Earth's Endless Forms: The Fascinating Interchange between the Revolutionary Theories of Charles Darwin and Art of the Late 19th and Early 20th Centuries Is Explored in a Groundbreaking Interdisciplinary Exhibition

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THE IDEA OF A LINK between Charles Darwin (180982), the scientist, and the visual arts is at first surprising. Yet, Darwin was highly receptive to the visual traditions he inherited. In turn, his ideas about the natural world and man's place in it had a profound impact on European and American artists of the late 19th and early 20th centuries.

By opening a new perspective on man and his origins, Darwin's theories of evolution and natural selection provided fertile territory for the creative imagination. Artistic responses were wide-ranging: from imaginative projections of prehistory to troubled evocations of a life dominated by the struggle for existence to fantastic visions of life forms in perpetual evolution. Darwin's response to the beauties of the natural world also permeated artistic images of color and pattern in nature, particularly his theories concerning protective camouflage and sexual display.

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In Darwin's day, scientific discoveries were discussed widely by the public at large. William Dyce's iconic "Pegwell Bay" and early photographs by William Henry Fox Talbot show just how directly his contemporaries engaged with new research in geology and paleontology. Darwin began his career as a naturalist in the field of geology and was impressed by emerging theories about the age of the Each and the forces that had shaped its crest. In the exhibition, this changing view of the landscape is reflected in the shift from paintings (by J.M.W. Turner and Thomas Cole) that evoke biblical notions of a universal flood to those by John Brett, Thomas Moran, Paul Cezanne, and Claude Monet, which focus on landscape features shaped by the action of dynamic natural forces such as glaciers, geysers, and erosion.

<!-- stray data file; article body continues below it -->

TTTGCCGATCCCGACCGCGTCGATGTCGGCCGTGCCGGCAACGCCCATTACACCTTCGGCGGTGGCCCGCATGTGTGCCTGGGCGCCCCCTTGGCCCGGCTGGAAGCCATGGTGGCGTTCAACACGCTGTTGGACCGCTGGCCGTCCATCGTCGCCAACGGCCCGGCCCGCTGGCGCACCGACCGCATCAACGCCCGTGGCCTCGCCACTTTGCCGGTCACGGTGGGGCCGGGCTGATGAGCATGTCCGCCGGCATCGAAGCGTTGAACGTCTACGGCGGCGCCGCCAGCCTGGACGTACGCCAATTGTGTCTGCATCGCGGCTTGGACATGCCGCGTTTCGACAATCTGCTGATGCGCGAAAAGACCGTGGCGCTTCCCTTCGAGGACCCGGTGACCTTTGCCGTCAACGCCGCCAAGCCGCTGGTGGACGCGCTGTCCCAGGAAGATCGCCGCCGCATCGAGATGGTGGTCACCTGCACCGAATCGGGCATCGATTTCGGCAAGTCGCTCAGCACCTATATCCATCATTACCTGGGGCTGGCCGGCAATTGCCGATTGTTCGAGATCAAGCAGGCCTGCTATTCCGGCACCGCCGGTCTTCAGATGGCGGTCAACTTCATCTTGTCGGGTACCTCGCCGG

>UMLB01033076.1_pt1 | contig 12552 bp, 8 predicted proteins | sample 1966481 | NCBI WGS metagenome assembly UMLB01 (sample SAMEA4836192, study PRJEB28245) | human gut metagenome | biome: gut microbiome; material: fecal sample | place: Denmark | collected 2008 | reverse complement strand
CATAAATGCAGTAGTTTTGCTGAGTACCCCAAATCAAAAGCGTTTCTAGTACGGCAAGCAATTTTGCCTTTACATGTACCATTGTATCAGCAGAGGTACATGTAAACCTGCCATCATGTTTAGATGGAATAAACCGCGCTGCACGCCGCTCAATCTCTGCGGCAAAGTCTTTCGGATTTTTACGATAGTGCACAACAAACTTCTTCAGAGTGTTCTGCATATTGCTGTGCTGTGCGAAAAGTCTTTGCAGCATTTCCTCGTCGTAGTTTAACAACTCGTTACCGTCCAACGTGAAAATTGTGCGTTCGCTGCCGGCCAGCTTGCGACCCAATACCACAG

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For Darwin, the great age of the Earth had made possible the slow evolution of species by "natural selection." This only could occur through an endless "struggle for existence" among animals and humans. Many artists of the 19th century shared Darwin's fascination with the idea of struggle, and they increasingly were influenced by Darwin's vision of the complex interplay among all living things. Examples range from Sir Edwin Landseer's scenes of nature "red in tooth and claw" to the lyrical paintings of the great Swedish wildlife artist Bruno Liljefors. The struggle also took on a human guise, in pictures of the dark underside of Victorian society by Luke Fildes and Hubert von Herkomer.

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In his seminal 1859 book, On the Origin of Species by Means of Natural Selection, Darwin hinted at man's ape origins, a theory that famously and controversially was spelled out in The Descent of Man (1871). Artists and the public at large soon reacted to the disturbing implications of this theory. Satirical caricatures abounded, but imaginative images of prehistoric life by academic painters and illustrators (Fernand Cormon and Ernst Griset) also proliferated, as well as visions of human ancestry that were more fantastic and introspective, such as Odilon Redon's rare lithographic series, "Les Origines. …